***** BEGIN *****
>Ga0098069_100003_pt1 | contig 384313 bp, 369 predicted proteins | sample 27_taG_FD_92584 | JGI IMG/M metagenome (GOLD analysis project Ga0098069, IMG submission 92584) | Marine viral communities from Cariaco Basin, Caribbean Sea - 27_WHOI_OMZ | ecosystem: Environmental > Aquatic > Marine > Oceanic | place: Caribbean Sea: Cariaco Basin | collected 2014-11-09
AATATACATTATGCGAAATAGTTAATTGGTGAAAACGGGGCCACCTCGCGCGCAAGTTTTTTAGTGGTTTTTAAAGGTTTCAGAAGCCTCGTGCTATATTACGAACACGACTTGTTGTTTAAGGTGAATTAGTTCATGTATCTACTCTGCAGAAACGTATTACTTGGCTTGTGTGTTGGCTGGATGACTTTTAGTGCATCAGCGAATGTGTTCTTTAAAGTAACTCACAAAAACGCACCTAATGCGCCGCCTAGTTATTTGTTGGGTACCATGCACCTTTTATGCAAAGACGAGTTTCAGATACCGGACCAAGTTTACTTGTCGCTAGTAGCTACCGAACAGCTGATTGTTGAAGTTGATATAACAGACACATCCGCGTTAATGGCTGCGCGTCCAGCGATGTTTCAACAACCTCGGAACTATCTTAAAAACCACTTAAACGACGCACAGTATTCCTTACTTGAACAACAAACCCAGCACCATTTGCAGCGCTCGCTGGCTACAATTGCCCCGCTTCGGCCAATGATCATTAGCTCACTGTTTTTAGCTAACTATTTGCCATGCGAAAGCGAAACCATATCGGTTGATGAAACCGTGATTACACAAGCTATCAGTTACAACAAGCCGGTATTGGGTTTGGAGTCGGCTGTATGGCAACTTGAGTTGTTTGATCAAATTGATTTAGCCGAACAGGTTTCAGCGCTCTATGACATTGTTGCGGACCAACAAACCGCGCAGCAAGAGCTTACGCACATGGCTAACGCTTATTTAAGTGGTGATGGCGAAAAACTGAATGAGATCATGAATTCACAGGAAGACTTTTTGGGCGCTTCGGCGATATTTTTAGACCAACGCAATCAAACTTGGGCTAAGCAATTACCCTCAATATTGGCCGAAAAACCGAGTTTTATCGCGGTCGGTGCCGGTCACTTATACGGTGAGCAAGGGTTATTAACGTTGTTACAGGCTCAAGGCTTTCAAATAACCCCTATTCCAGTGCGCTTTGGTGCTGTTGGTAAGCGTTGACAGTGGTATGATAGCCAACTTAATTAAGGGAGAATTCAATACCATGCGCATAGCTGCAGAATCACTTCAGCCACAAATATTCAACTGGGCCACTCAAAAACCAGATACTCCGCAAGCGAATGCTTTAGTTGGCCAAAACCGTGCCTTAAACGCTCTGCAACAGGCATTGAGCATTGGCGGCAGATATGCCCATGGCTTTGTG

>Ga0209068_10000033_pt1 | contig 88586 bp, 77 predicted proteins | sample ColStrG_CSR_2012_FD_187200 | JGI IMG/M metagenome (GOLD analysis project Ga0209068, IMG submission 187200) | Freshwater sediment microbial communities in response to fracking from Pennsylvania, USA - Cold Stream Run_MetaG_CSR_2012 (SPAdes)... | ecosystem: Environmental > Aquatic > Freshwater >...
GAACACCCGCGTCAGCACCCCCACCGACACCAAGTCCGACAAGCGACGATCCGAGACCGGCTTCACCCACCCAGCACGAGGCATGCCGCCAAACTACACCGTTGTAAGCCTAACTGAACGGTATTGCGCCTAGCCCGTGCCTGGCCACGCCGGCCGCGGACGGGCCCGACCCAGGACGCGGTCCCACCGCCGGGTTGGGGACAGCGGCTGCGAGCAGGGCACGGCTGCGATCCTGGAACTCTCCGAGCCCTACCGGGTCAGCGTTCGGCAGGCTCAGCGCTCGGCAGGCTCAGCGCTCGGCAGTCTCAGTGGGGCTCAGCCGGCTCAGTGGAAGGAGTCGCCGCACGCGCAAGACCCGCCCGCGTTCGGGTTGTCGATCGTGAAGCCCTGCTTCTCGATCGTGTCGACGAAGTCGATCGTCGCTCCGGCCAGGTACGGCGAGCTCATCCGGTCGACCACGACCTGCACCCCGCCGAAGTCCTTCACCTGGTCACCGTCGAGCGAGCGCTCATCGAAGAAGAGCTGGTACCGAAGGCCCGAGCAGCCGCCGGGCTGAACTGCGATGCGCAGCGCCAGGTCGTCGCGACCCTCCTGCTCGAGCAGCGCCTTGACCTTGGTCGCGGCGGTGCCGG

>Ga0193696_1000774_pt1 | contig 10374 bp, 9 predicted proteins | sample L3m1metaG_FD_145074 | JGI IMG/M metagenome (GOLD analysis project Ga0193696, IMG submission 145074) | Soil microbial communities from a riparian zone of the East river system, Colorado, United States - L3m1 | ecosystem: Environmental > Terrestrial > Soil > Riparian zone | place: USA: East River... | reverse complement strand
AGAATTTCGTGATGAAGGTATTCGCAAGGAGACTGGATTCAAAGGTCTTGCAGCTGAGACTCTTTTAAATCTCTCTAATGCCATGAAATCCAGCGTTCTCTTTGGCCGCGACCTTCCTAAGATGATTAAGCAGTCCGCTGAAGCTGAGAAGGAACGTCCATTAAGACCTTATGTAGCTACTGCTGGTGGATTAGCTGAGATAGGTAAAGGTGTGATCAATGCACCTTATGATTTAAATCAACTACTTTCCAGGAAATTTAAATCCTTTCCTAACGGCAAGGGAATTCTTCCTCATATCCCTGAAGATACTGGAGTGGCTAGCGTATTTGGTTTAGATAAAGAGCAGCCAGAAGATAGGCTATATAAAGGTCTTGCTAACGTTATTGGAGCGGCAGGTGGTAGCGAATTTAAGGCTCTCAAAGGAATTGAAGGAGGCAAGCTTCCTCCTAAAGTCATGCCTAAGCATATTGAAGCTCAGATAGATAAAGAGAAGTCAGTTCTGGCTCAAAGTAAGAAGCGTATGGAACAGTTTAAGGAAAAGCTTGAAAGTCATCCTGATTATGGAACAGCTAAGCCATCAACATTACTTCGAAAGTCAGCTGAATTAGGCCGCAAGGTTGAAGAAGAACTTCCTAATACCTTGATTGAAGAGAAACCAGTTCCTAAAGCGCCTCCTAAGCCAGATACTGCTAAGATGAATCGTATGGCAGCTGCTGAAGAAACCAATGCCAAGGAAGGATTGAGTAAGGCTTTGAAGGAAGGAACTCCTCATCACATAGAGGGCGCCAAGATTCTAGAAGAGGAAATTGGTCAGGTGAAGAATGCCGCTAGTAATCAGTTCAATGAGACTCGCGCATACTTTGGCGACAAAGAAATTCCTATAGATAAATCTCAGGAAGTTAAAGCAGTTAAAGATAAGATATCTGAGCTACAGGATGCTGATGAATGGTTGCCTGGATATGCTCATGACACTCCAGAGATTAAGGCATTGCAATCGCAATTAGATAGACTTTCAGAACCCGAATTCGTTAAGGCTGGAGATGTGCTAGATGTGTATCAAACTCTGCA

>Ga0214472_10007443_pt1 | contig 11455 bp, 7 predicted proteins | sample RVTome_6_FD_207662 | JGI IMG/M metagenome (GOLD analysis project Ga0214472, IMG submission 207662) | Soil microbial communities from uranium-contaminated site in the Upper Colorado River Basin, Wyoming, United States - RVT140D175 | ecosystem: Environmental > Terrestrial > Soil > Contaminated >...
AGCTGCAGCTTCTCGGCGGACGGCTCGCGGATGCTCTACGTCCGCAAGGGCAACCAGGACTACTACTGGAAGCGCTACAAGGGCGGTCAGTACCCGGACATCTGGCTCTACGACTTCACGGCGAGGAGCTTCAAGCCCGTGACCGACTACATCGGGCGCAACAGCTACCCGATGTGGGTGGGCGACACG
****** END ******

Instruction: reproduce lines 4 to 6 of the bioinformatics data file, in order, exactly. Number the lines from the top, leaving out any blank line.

GAACACCCGCGTCAGCACCCCCACCGACACCAAGTCCGACAAGCGACGATCCGAGACCGGCTTCACCCACCCAGCACGAGGCATGCCGCCAAACTACACCGTTGTAAGCCTAACTGAACGGTATTGCGCCTAGCCCGTGCCTGGCCACGCCGGCCGCGGACGGGCCCGACCCAGGACGCGGTCCCACCGCCGGGTTGGGGACAGCGGCTGCGAGCAGGGCACGGCTGCGATCCTGGAACTCTCCGAGCCCTACCGGGTCAGCGTTCGGCAGGCTCAGCGCTCGGCAGGCTCAGCGCTCGGCAGTCTCAGTGGGGCTCAGCCGGCTCAGTGGAAGGAGTCGCCGCACGCGCAAGACCCGCCCGCGTTCGGGTTGTCGATCGTGAAGCCCTGCTTCTCGATCGTGTCGACGAAGTCGATCGTCGCTCCGGCCAGGTACGGCGAGCTCATCCGGTCGACCACGACCTGCACCCCGCCGAAGTCCTTCACCTGGTCACCGTCGAGCGAGCGCTCATCGAAGAAGAGCTGGTACCGAAGGCCCGAGCAGCCGCCGGGCTGAACTGCGATGCGCAGCGCCAGGTCGTCGCGACCCTCCTGCTCGAGCAGCGCCTTGACCTTGGTCGCGGCGGTGCCGG

>Ga0193696_1000774_pt1 | contig 10374 bp, 9 predicted proteins | sample L3m1metaG_FD_145074 | JGI IMG/M metagenome (GOLD analysis project Ga0193696, IMG submission 145074) | Soil microbial communities from a riparian zone of the East river system, Colorado, United States - L3m1 | ecosystem: Environmental > Terrestrial > Soil > Riparian zone | place: USA: East River... | reverse complement strand
AGAATTTCGTGATGAAGGTATTCGCAAGGAGACTGGATTCAAAGGTCTTGCAGCTGAGACTCTTTTAAATCTCTCTAATGCCATGAAATCCAGCGTTCTCTTTGGCCGCGACCTTCCTAAGATGATTAAGCAGTCCGCTGAAGCTGAGAAGGAACGTCCATTAAGACCTTATGTAGCTACTGCTGGTGGATTAGCTGAGATAGGTAAAGGTGTGATCAATGCACCTTATGATTTAAATCAACTACTTTCCAGGAAATTTAAATCCTTTCCTAACGGCAAGGGAATTCTTCCTCATATCCCTGAAGATACTGGAGTGGCTAGCGTATTTGGTTTAGATAAAGAGCAGCCAGAAGATAGGCTATATAAAGGTCTTGCTAACGTTATTGGAGCGGCAGGTGGTAGCGAATTTAAGGCTCTCAAAGGAATTGAAGGAGGCAAGCTTCCTCCTAAAGTCATGCCTAAGCATATTGAAGCTCAGATAGATAAAGAGAAGTCAGTTCTGGCTCAAAGTAAGAAGCGTATGGAACAGTTTAAGGAAAAGCTTGAAAGTCATCCTGATTATGGAACAGCTAAGCCATCAACATTACTTCGAAAGTCAGCTGAATTAGGCCGCAAGGTTGAAGAAGAACTTCCTAATACCTTGATTGAAGAGAAACCAGTTCCTAAAGCGCCTCCTAAGCCAGATACTGCTAAGATGAATCGTATGGCAGCTGCTGAAGAAACCAATGCCAAGGAAGGATTGAGTAAGGCTTTGAAGGAAGGAACTCCTCATCACATAGAGGGCGCCAAGATTCTAGAAGAGGAAATTGGTCAGGTGAAGAATGCCGCTAGTAATCAGTTCAATGAGACTCGCGCATACTTTGGCGACAAAGAAATTCCTATAGATAAATCTCAGGAAGTTAAAGCAGTTAAAGATAAGATATCTGAGCTACAGGATGCTGATGAATGGTTGCCTGGATATGCTCATGACACTCCAGAGATTAAGGCATTGCAATCGCAATTAGATAGACTTTCAGAACCCGAATTCGTTAAGGCTGGAGATGTGCTAGATGTGTATCAAACTCTGCA